The independent governmental council has proposed a draft law that raises the quota to seven per cent on companies with more than 25 employees. “The council presented the draft law to the dissolved parliament and will present it again to the new parliament when formed,” said Mohamed Mokhtar at the NCDA. The draft law increases penalty to EGP 1,500 fine along with a three-month prison sentence. Conducting conferences and workshops across governorates, the council continues to collect recommendations and proposals to be added to the draft law to ensure the livelihood of disabled people; including insurance and education.
One of the entities that help disabled people overcome employment difficulties is the Dar El-Orman association. Established in 1993, El-Orman also provides disabled people, as well as families taking care of disabled people, with income-generating projects. “Development is the umbrella under which the association works,” said Mohammed Fareed, media official at El-Orman. Providing them with a kiosk, a buffalo or a sewing machine, the association seeks to make people generate their income rather than just giving them money. “We want people to be productive,” said Fareed.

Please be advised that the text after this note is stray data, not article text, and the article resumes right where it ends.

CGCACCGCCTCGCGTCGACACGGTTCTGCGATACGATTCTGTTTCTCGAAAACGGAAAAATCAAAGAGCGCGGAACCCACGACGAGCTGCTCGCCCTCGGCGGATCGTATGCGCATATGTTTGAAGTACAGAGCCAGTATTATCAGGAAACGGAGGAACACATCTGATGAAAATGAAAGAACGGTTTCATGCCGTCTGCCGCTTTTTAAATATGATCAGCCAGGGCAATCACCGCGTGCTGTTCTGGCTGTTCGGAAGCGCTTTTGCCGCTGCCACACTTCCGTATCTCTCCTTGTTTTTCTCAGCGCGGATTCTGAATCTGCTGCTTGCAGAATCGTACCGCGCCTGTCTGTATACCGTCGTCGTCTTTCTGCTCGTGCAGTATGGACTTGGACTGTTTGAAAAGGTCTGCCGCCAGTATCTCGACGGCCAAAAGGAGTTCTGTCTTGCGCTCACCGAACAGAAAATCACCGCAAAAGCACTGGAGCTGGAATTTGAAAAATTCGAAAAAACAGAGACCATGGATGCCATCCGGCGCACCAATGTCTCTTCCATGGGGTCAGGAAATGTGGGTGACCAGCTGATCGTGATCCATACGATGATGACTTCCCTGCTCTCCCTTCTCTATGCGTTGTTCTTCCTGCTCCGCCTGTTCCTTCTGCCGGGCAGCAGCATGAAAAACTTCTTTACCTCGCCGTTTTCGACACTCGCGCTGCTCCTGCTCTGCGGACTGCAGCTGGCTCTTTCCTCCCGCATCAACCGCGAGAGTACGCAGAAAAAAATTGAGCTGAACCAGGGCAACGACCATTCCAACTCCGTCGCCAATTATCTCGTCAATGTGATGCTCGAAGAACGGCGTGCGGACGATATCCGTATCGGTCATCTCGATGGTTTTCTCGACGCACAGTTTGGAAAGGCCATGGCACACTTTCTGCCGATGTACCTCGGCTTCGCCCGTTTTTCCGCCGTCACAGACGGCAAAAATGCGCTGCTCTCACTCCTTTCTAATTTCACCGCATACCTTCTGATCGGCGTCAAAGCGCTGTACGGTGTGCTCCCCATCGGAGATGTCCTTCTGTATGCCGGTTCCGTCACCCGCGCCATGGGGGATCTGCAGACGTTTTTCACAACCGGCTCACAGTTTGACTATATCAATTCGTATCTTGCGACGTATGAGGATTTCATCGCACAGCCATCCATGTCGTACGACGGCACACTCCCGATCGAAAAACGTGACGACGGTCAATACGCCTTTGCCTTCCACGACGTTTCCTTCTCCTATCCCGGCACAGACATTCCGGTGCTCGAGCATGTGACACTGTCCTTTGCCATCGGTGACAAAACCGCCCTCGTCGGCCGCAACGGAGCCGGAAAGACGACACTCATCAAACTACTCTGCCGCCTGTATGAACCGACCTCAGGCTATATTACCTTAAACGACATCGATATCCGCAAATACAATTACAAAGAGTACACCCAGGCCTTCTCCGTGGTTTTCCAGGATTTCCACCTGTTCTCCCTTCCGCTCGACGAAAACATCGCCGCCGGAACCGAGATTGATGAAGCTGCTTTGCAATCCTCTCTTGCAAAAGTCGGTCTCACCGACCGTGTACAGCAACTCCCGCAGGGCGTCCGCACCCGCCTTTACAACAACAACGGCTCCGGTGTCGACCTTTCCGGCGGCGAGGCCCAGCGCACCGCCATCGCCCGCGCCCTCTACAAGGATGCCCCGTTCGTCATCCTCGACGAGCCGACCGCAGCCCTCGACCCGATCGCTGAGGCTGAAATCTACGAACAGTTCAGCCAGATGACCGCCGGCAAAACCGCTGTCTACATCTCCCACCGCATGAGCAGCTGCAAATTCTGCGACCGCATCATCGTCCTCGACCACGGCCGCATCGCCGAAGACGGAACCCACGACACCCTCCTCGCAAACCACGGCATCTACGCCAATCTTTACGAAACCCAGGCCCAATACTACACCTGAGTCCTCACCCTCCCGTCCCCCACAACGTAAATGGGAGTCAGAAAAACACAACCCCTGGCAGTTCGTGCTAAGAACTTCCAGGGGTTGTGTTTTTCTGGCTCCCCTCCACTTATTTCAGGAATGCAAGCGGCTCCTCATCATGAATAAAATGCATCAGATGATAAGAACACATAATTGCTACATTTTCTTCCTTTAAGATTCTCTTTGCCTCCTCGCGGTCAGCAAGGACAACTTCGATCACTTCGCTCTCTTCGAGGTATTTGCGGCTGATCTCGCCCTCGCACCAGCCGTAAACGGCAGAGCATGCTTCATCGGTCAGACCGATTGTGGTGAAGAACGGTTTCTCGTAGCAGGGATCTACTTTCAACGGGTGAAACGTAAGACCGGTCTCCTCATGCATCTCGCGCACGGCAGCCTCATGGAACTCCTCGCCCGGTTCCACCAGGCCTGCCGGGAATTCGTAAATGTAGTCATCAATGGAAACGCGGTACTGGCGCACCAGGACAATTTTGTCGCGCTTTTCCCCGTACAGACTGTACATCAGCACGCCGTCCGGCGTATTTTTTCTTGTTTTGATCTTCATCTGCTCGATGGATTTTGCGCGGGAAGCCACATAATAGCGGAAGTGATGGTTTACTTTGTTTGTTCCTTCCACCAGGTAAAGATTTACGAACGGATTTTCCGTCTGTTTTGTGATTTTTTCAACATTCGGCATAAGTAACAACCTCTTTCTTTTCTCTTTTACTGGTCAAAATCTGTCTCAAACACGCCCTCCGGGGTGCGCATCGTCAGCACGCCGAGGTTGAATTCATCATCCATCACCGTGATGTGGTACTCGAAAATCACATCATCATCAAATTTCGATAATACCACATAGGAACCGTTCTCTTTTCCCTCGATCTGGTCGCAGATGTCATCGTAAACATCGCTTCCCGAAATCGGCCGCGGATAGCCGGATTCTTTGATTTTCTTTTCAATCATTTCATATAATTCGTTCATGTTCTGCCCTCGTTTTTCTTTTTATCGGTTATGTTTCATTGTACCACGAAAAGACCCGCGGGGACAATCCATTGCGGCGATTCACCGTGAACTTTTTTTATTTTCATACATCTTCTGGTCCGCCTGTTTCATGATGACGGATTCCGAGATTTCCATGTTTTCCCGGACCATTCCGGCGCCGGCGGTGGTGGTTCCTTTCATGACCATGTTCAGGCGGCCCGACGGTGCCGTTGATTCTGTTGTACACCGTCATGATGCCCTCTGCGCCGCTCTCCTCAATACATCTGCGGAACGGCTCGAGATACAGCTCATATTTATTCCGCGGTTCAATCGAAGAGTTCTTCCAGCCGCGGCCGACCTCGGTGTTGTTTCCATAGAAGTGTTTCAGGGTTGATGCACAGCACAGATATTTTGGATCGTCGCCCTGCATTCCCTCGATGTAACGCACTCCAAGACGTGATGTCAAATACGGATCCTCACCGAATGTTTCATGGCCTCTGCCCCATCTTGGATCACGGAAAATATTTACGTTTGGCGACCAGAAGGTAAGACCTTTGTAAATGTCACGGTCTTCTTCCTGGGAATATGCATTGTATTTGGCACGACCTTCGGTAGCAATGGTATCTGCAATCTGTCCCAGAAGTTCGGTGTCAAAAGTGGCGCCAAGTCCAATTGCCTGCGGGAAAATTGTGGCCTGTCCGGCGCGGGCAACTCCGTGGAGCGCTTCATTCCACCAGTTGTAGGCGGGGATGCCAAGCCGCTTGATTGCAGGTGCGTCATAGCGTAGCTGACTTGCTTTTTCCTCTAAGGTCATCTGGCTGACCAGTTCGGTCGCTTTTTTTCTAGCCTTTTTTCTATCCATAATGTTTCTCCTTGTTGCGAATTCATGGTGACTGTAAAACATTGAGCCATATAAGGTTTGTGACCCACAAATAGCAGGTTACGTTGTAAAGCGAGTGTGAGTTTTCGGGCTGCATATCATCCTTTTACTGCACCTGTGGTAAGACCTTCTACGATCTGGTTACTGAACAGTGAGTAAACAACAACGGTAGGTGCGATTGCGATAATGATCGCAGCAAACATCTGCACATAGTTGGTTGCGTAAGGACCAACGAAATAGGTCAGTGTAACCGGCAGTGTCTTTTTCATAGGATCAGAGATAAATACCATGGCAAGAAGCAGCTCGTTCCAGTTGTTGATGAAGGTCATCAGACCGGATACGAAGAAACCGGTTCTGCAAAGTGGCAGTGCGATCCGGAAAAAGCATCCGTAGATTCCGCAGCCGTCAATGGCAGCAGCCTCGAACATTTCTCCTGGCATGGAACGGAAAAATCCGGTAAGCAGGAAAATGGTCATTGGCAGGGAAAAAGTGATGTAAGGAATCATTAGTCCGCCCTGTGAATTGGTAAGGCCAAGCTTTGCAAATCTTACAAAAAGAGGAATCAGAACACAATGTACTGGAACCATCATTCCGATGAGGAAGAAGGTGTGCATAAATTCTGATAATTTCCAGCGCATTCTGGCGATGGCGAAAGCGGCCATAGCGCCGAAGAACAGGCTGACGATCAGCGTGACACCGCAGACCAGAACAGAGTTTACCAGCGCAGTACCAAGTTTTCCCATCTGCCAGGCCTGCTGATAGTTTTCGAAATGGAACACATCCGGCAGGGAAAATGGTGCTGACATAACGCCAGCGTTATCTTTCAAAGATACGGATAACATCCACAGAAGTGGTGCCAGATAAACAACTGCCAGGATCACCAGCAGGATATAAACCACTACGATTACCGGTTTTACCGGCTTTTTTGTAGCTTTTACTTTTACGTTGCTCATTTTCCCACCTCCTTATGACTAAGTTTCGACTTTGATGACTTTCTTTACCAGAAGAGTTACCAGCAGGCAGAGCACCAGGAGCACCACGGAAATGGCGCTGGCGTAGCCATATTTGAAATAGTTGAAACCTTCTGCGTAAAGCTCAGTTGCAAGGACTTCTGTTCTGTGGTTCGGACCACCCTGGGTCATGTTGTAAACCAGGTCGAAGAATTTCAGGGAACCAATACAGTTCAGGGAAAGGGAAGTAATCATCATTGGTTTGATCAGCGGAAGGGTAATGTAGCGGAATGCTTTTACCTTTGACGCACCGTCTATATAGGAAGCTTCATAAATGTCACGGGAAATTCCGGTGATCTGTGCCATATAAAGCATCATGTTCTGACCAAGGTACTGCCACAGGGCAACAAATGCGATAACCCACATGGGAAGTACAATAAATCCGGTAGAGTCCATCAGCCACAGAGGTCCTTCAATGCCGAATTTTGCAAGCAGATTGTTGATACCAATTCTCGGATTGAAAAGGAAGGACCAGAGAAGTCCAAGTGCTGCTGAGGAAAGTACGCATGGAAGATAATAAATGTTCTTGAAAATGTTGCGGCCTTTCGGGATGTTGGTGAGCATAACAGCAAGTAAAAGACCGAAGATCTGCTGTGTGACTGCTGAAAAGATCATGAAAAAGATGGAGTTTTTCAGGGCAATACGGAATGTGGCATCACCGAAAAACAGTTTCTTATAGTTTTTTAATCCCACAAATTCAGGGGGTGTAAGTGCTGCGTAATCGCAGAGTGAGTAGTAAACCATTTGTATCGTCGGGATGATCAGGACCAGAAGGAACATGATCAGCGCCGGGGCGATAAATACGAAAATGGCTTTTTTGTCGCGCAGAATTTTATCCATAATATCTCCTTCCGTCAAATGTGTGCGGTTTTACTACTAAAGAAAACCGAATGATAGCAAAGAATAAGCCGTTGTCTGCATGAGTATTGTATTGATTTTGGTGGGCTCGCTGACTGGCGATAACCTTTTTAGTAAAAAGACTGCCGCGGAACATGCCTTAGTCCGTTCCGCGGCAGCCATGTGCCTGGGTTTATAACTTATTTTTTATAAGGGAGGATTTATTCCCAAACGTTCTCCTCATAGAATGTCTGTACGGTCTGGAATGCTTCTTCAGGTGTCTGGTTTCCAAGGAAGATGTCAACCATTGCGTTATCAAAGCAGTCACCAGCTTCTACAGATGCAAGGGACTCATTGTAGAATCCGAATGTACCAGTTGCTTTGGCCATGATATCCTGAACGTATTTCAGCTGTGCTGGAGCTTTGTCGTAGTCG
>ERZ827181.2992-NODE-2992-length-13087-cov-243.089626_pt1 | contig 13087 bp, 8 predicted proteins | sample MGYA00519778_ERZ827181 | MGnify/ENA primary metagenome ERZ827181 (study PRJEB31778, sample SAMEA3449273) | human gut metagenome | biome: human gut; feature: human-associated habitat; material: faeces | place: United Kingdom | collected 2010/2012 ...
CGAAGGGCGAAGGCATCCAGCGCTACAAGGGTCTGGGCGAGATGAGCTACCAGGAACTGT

The NCDA also assists people seeking small-scale projects, by evaluating their needs and referring them to associations such as El-Orman. Currently, the council is initiating a protocol with the Social Fund for Development to provide disabled people with microloans to enable them to start their own small-scale project.